CAPPA's Summer Counts program is working to ensure the success of area students in the upcoming school year. Through the program, located at 734 W. Fourth St., students in first through sixth grade, are able work on their academic skills at CAPPA and then participate in fun recreational programs at The Campbell Street Center.
For the past 13 years CAPPA has had a summer program, and for four years it had an academic program. Last year CAPPA created the Summer Counts program and has continued it this summer. The eight week program has 60 students attending CAPPA from 9:30 a.m. to 1 p.m. during the week. While there, the students work on building their reading, math and language arts skills.
"The goal is to get them ready to go into the grade that they are going into in the Fall," said Eileen Harley, academic enrichment coordinator for CAPPA.
Christina Smith, 9, left, and cousin Alveona Smith, 9, read books they picked out at James V. Brown Library during a visit with their Summer Counts program.
Teachers for the program reinforce the same ideas and behaviors that the students would use in a classroom during the school year. Harley explained that the teachers and students of the program come from different races, genders, ages and backgrounds, so the students are exposed a wide variety of culture around them.
"There is a misunderstanding in the community that CAPPA is exclusively an African American program and it is not," said District Attorney, Eric Linhardt, who was visited the program July 30.
Lauren Klopp, a teacher for the program, said that her students use workbooks for their upcoming grade levels, and she helps her students master specific skills and prepares them for any upcoming state standards that children will see in the Fall.
The children also take trips to the James V. Brown Library. During the program, each student is required to read eight books. They also take a trip once a week to the YMCA to go swimming and go on other field trips throughout the program.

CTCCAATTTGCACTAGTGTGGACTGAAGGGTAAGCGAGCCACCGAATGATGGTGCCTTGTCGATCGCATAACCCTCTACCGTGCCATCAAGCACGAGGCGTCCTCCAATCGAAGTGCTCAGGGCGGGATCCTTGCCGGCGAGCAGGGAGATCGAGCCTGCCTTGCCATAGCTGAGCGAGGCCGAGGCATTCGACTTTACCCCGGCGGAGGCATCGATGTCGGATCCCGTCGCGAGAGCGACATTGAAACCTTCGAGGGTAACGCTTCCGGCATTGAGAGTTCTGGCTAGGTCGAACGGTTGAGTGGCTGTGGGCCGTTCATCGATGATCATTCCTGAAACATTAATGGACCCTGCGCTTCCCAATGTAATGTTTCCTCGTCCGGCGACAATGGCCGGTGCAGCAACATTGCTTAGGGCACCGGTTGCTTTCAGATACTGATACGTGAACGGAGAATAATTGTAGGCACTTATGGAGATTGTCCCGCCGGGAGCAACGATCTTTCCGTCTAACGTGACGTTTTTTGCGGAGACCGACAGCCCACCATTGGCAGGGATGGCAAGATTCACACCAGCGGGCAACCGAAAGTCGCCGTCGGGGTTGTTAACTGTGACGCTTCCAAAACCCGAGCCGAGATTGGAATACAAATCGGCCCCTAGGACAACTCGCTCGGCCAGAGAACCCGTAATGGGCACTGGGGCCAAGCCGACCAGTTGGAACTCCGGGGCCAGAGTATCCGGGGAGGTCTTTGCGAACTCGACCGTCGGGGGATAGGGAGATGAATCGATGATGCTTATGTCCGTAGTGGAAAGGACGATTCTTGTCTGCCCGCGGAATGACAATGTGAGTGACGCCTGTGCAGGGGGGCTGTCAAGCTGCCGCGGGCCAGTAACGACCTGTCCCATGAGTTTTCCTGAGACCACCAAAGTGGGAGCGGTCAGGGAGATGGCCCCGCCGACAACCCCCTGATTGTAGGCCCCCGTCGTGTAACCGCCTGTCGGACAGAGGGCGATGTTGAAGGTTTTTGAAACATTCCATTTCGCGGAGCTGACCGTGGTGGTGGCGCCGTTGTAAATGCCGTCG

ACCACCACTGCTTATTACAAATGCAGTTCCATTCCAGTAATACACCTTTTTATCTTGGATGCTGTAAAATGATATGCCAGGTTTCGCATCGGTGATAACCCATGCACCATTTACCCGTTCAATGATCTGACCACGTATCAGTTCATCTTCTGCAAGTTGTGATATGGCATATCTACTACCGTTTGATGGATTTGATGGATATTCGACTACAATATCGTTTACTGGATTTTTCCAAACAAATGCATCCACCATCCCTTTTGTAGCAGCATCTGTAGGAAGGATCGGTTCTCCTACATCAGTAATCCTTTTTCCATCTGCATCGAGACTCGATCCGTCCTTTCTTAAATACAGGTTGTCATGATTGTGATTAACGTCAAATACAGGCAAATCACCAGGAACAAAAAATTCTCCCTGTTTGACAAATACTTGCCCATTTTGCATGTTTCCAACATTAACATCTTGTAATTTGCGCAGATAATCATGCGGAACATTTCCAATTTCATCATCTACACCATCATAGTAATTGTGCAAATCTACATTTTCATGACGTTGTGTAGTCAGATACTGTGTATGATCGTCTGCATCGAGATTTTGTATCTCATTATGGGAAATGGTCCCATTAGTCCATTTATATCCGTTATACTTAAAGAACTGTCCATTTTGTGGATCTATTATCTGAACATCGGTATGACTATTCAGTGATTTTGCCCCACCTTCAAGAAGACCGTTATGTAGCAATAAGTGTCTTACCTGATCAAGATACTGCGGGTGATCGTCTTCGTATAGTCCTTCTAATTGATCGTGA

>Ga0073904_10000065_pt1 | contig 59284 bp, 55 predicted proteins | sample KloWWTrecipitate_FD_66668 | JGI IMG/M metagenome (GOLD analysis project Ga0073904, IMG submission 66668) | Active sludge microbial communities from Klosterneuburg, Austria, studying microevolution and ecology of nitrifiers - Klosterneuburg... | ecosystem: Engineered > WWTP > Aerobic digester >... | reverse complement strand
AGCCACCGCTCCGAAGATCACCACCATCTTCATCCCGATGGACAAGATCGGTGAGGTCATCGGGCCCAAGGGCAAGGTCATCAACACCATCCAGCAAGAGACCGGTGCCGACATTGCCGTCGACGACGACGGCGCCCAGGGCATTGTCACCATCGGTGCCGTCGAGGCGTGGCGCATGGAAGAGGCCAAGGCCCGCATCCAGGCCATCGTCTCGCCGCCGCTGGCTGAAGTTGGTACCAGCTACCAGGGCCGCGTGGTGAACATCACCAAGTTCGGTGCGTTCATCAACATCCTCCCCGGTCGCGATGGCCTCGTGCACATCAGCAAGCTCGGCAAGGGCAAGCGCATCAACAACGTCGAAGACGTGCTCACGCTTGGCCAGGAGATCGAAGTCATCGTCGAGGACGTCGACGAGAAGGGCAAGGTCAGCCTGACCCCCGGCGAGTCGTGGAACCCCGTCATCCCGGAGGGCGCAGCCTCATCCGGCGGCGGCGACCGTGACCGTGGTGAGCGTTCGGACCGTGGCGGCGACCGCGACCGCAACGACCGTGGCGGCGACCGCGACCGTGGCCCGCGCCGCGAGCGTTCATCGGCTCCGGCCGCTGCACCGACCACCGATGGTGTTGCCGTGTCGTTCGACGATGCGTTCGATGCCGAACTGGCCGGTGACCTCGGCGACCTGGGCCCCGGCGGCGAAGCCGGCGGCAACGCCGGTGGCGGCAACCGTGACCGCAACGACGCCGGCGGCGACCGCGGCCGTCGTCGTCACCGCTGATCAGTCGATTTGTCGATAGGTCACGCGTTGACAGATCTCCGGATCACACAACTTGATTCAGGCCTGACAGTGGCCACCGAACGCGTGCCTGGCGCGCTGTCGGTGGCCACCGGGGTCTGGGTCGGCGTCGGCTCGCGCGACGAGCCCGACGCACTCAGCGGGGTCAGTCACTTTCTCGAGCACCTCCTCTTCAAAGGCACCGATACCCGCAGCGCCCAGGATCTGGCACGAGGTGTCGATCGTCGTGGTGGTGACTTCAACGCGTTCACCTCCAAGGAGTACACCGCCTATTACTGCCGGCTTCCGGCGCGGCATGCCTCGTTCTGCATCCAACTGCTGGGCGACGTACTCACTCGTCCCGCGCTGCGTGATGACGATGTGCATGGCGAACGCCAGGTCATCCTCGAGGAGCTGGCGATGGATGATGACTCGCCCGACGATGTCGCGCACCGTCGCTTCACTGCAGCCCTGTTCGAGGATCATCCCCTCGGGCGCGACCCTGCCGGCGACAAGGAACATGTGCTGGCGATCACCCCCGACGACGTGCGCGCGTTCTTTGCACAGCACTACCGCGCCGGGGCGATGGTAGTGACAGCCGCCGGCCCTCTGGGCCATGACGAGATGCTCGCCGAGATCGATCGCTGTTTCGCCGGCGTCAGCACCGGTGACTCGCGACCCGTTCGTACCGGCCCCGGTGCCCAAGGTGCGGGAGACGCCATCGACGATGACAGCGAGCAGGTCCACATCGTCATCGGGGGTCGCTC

"This has become a wonderful place for kids to "hang out" during the summer, and get exactly what they need to be successful students," Harley said.
From 1 to 4 p.m. the student have the option to go downstairs and take part in The Center's program, or they can go home at 1 p.m. If a student takes part in The Center's activities they are able to work on arts and crafts and participate in recreational activities.
"A lot of the parents work, so this is a good opportunity for parents to have their children at a safe place, and at the same time provide what kids need," Harley said.
Many of the children who participate in Summer Counts also will participate in CAPPA'a after school program when school starts.
"We believe that if we do not educate our kids, the community is at risk," Harley said.
By having the students focus on their education and get involved in recreational activities, the hope is that it will keep them off the streets.
"Ideally the 60 children that are benefiting from the program this summer, are 60 children whose files will not cross my desk five or 10 years from now," Linhardt said.